Monday, January 23, 2006


Posted on Sunday, January 22, 2006
by Katie Rowland, Metro Marketing
& Communications Director for New York

It is 5:45 a.m. and I am sitting in our guesthouse in Mansehra, deepening my newfound love for Nescafe and powdered creamer and taking in the habitual Muslim call to prayer. One lone male voice calls out to our compound, inviting us to join him and 95% of this Muslim country in prayer. In the distance, I hear faint voices respond, signaling the time of reverence this community is entering. It is a beautiful moment.

At 6:00 a.m. the voice calls out again. Other than this strong, monotone cry, I hear no other noise, aside from my little gas heater simmering in the corner. Within minutes, the call fades away and all is quiet. I’m left to my emails and early morning reading.

It’s 8:00 a.m., and Amber and I are headed out to meet with Frank Lyman, World Vision’s Relief Director for the earthquake response. Frank gave us a detailed overview of World Vision’s relief plans and strategies, which we learned varies greatly due to Pakistan’s geography and political climate. In some regions, we partner with the Pakistani army, in others; we work with local nongovernmental organizations. In all areas, World Vision conducts a needs assessment and strategically provides items and support that the people need.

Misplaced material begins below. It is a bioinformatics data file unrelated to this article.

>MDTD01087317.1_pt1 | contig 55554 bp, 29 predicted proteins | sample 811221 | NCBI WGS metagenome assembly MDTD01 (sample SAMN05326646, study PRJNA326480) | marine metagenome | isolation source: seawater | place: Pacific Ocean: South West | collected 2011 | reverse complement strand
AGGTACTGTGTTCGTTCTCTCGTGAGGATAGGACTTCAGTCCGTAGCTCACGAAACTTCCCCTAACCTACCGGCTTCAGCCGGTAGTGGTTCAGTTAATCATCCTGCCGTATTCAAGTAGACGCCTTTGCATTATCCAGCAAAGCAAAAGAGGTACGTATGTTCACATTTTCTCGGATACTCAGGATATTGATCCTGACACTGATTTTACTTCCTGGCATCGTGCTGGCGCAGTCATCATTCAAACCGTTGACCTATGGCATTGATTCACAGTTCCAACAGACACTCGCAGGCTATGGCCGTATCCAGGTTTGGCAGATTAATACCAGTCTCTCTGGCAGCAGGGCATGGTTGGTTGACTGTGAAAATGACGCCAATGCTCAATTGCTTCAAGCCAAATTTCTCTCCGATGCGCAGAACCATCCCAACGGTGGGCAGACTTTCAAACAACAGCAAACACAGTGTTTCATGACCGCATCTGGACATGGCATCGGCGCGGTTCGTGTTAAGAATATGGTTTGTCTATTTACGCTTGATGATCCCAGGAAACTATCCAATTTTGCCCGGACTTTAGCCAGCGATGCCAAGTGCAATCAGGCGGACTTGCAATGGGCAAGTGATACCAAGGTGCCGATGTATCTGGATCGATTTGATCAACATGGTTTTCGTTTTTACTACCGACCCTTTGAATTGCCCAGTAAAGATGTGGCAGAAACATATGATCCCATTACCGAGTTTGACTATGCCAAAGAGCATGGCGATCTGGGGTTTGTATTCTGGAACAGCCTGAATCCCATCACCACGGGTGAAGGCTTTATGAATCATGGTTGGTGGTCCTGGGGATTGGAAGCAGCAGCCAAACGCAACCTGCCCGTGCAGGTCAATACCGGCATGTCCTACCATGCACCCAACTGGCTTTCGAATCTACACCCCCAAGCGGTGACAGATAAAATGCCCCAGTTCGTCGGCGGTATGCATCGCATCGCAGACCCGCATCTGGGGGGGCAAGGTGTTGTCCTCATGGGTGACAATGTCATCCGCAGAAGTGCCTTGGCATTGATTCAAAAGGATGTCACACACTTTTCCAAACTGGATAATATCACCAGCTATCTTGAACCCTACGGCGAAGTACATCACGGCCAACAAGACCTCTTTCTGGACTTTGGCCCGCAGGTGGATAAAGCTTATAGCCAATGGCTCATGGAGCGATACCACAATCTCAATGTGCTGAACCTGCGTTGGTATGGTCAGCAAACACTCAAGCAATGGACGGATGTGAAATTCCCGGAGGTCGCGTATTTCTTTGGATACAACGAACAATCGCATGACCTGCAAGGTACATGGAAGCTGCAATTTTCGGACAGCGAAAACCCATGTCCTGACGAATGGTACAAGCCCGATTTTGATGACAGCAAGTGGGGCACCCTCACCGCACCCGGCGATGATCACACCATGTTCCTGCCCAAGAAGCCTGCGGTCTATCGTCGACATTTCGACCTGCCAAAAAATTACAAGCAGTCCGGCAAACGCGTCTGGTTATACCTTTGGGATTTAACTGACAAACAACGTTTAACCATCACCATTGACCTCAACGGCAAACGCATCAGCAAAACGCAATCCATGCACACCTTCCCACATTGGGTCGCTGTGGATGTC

Prior to October 8, World Vision had only 14 staff in Pakistan. But in the months after October 8, our staff size grew to 72 people. To date, World Vision has provided aid that includes food, warm clothing, winterized tents, and tools and materials to build temporary shelter to more than 64,000 people affected by the quake.

By noon, Amber and I were seated in the back of a small Anglican church in Abbottabad, a town about an hour away from our guesthouse in Mansehra. In a predominantly Muslim country, it was amazing to find this small church and worship alongside these committed, welcoming people. With five World Vision staffers in our midst, we comprised one-fifth the congregation!
2:00 p.m. -- After the service, we traveled to Balakot, where much of the earthquake damage occurred. As we drove into this town, nestled between beautiful snow-capped mountains, we came acres and acres of rubble. The sprawling wreckage of collapsed buildings, leveled homes, and multiple landslides was overwhelming.

6:00 p.m. -- We are on our way back to the World Vision guesthouse. My mind is full of the crumbled scenes I just witnessed, yet in the midst of my whirling thoughts, one thing stands out about my experience in Balakot: the spirit of the Pakistani people. Balakot was alive with movement. The people were busy constructing temporary shelter and rebuilding their homes with tools and shelter items provided by agencies like World Vision.

Though it will take years to fully recover the region, World Vision is committed to the long-term relief, recovery, and rehabilitation of this beautiful place. In partnership with other relief organizations and the people of Pakistan, the plan is to "build back better" and continue to work together to provide hope for the fallen city of Balakot!

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